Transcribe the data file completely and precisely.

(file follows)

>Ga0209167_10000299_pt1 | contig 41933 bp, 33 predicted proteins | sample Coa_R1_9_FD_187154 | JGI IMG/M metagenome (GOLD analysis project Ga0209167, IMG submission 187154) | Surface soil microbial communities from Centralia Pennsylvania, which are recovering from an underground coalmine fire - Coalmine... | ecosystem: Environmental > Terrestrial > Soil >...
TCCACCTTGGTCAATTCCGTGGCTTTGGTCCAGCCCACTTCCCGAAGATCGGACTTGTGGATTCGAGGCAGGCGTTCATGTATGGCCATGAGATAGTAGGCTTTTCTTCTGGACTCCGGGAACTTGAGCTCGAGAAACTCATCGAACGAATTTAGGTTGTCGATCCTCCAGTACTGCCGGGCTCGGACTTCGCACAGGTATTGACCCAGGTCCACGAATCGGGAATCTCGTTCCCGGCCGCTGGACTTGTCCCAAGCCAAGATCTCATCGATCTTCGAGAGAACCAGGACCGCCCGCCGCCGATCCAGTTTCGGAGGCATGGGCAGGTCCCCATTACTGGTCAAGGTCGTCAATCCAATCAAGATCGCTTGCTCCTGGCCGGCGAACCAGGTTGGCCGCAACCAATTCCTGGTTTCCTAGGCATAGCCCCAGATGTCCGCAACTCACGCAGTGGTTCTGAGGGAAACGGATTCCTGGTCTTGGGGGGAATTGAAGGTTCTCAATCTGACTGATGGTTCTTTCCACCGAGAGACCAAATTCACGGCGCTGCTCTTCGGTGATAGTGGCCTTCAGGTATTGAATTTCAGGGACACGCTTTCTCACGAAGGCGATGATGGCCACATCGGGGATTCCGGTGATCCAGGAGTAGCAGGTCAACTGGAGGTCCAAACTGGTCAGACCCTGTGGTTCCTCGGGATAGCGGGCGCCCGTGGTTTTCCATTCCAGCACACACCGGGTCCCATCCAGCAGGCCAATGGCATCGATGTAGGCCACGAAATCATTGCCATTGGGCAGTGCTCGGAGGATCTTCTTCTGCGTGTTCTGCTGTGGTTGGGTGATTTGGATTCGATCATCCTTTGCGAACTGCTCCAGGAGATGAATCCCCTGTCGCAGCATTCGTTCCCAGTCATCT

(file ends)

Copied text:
>Ga0209167_10000299_pt1 | contig 41933 bp, 33 predicted proteins | sample Coa_R1_9_FD_187154 | JGI IMG/M metagenome (GOLD analysis project Ga0209167, IMG submission 187154) | Surface soil microbial communities from Centralia Pennsylvania, which are recovering from an underground coalmine fire - Coalmine... | ecosystem: Environmental > Terrestrial > Soil >...
TCCACCTTGGTCAATTCCGTGGCTTTGGTCCAGCCCACTTCCCGAAGATCGGACTTGTGGATTCGAGGCAGGCGTTCATGTATGGCCATGAGATAGTAGGCTTTTCTTCTGGACTCCGGGAACTTGAGCTCGAGAAACTCATCGAACGAATTTAGGTTGTCGATCCTCCAGTACTGCCGGGCTCGGACTTCGCACAGGTATTGACCCAGGTCCACGAATCGGGAATCTCGTTCCCGGCCGCTGGACTTGTCCCAAGCCAAGATCTCATCGATCTTCGAGAGAACCAGGACCGCCCGCCGCCGATCCAGTTTCGGAGGCATGGGCAGGTCCCCATTACTGGTCAAGGTCGTCAATCCAATCAAGATCGCTTGCTCCTGGCCGGCGAACCAGGTTGGCCGCAACCAATTCCTGGTTTCCTAGGCATAGCCCCAGATGTCCGCAACTCACGCAGTGGTTCTGAGGGAAACGGATTCCTGGTCTTGGGGGGAATTGAAGGTTCTCAATCTGACTGATGGTTCTTTCCACCGAGAGACCAAATTCACGGCGCTGCTCTTCGGTGATAGTGGCCTTCAGGTATTGAATTTCAGGGACACGCTTTCTCACGAAGGCGATGATGGCCACATCGGGGATTCCGGTGATCCAGGAGTAGCAGGTCAACTGGAGGTCCAAACTGGTCAGACCCTGTGGTTCCTCGGGATAGCGGGCGCCCGTGGTTTTCCATTCCAGCACACACCGGGTCCCATCCAGCAGGCCAATGGCATCGATGTAGGCCACGAAATCATTGCCATTGGGCAGTGCTCGGAGGATCTTCTTCTGCGTGTTCTGCTGTGGTTGGGTGATTTGGATTCGATCATCCTTTGCGAACTGCTCCAGGAGATGAATCCCCTGTCGCAGCATTCGTTCCCAGTCATCT